The city’s public schools are underfunded, overcrowded, and perpetually in turnaround. District boundaries governing enrollment change from one year to the next, as do standards for admission to gifted programs and “citywide” schools, acceptance to which is determined by children’s scores on tests whose educational relevance is questionable. Meanwhile, middle-class parents are priced out of districts midway through their children’s education, as people a few rungs higher up the ladder move to neighborhoods with acclaimed public schools (the West Village, Park Slope) and put the half-million they would have spent on private schools toward the mortgage.Although the NYC schools are probably not yet as corrupt as those in communist China, they are more than bad enough to give a loving and conscientious parent second thoughts about trusting their beloved children to the system.
...We had considered our options: Lenora could go back to work in the shrinking field of newspapering, with her salary enabling us to move to a neighborhood with better schools; or she could work full-time on our children’s education, teaching them and organizing classes with other families, while we relied on my income as a book editor and part-time professor. She was eager for us to school our children ourselves, and persuasive about why we should do so. I had been raised on the cult, creed, and dogma of public school, and this felt like leaving the fold. But given our other choices, it was worth a try.
That first year, chatting with other homeschooling parents at soccer games, picnics, and after-church coffee hours, I found that our decision was far from unusual. Homeschooling has long been a philosophical choice for religious traditionalists and off-the-grid homesteaders, but for the parents we met—among them several actors, a jazz composer, a restaurateur, a TV chef, a Columbia University physical-plant supervisor, and a handful of college professors—it was a practical alternative to New York’s notoriously inadequate education system.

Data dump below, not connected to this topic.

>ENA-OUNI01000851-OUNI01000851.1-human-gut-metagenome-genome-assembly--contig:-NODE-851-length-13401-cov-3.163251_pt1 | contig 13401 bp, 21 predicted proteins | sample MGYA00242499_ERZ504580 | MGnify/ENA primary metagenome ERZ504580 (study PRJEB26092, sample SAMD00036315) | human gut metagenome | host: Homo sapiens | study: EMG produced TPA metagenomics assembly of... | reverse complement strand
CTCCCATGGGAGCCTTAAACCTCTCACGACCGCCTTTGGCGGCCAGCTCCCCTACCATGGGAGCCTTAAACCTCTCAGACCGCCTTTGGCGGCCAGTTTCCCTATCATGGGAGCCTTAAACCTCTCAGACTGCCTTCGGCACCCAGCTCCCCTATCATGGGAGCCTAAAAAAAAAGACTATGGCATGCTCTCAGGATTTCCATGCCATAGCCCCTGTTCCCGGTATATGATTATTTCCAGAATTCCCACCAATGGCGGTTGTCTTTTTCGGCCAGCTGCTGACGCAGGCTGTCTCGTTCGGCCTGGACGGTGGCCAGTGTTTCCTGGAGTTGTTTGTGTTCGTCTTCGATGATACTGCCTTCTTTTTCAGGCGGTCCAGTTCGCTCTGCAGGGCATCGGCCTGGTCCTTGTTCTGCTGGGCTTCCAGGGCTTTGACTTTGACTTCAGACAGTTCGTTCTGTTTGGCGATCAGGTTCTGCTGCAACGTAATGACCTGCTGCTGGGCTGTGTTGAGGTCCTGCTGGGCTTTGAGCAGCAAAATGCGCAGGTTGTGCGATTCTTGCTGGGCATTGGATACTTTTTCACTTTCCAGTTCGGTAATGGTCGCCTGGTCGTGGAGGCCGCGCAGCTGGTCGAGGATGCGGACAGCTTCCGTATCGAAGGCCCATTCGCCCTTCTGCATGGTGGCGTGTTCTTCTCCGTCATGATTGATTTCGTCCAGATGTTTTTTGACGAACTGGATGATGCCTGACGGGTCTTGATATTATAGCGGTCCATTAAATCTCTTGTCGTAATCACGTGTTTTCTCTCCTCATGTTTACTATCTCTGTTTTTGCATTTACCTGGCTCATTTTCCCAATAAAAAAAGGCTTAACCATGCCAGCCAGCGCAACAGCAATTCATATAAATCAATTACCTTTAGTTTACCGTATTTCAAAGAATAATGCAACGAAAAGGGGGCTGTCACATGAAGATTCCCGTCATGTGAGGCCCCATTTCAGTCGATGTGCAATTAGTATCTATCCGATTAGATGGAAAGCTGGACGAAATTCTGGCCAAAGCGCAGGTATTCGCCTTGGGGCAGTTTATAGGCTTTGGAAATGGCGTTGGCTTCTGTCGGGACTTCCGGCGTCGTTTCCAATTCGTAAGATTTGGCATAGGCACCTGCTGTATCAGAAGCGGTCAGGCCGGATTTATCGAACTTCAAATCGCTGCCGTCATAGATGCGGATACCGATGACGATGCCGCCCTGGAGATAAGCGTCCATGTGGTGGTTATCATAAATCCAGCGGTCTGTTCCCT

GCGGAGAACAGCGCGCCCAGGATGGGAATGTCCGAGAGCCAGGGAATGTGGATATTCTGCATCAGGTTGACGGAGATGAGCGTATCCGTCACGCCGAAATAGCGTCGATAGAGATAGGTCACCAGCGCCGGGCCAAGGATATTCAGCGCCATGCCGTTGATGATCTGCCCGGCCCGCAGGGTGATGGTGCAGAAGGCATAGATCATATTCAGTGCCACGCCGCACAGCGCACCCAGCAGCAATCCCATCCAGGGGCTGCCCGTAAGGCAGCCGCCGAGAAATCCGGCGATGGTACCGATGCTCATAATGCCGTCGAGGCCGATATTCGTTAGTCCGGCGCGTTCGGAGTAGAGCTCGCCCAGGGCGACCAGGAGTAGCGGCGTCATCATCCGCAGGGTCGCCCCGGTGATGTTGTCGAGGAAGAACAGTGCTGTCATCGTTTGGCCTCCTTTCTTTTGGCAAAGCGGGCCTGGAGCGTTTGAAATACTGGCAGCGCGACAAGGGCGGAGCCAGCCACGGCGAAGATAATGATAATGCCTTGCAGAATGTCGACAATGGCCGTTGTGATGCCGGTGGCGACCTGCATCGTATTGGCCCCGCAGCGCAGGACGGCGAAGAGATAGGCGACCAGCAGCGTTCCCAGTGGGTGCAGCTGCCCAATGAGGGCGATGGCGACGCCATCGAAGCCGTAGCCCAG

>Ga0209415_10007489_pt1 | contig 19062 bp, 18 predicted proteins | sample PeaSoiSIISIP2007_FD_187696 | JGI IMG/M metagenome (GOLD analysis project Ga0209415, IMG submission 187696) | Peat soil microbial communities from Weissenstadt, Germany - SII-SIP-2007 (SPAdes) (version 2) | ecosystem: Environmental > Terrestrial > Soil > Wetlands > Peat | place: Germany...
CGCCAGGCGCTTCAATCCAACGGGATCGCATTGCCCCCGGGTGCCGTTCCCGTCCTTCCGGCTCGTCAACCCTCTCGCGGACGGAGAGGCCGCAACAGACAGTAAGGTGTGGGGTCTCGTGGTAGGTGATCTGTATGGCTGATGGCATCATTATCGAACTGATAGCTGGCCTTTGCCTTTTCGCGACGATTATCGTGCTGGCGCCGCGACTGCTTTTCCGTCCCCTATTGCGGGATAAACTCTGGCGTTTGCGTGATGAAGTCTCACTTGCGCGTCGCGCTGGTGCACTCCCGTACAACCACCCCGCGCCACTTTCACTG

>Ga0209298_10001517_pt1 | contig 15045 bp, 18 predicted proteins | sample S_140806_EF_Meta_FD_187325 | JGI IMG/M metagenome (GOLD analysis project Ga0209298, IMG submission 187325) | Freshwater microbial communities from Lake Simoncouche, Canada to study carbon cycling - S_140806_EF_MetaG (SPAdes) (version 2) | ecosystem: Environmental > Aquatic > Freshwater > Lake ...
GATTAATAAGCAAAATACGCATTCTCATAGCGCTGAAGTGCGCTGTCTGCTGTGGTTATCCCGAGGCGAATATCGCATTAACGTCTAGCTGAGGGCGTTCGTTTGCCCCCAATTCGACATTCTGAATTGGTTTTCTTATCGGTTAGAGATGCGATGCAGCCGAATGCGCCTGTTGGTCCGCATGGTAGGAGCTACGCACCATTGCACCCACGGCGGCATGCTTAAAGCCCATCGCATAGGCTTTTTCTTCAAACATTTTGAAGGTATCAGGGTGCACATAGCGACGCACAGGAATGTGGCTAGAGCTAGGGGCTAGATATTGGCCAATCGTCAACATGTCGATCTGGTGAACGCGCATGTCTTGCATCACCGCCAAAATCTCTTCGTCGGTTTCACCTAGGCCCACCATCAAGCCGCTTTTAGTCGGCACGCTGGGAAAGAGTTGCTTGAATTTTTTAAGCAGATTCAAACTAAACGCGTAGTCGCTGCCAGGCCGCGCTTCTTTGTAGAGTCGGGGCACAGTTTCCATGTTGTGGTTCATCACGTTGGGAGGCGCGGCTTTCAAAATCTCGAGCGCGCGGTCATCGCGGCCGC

...On a normal day in our Brooklyn apartment, I teach math first thing, then go to an office space in a different neighborhood. Lenora picks up from there, teaching American and world history, language arts, geography, and penmanship, depending on the day. She and the boys then set out into the city for science at the Museum of Natural History, the Bronx Zoo, or the Brooklyn Botanic Garden; history at the Queens County Farm Museum or the Wyckoff Farmhouse, in Brooklyn; or art at the Metropolitan Museum.
Some of these programs are free. Some are organized cooperatively, with different parents leading sessions on subjects of special interest to them. Others involve weekly classes for a fee. A class at the Center for Architecture Foundation, in Greenwich Village, teaches children the history of a place—medieval Europe, Federal-era New York—through its architecture. An eight-week course costs about $140, depending on the number of students: not cheap, but not a $100-a-day, five-day-a-week private-school bill (and participating parents sometimes pool their resources to cover tuition for a child whose family can’t quite afford it). One homeschool soccer program is led, on a Hudson River pier, by an ace coach whose schedule is light in the hours before “regular” schools let out. Cost: $5 a week. _Homeschool Diary
And school systems in most other US metropolitan systems are not much better -- and many are worse.
Of course, these trendy yuppie homeschoolers would faint dead at the thought of raising their little darlings as Dangerous Children. But in the near future, that may be the only choice that makes any sense, for parents who truly love their children.
As long as dysfunctional leadership and malignant governmental policies control the system, the system cannot self-correct, and heal itself from the inside.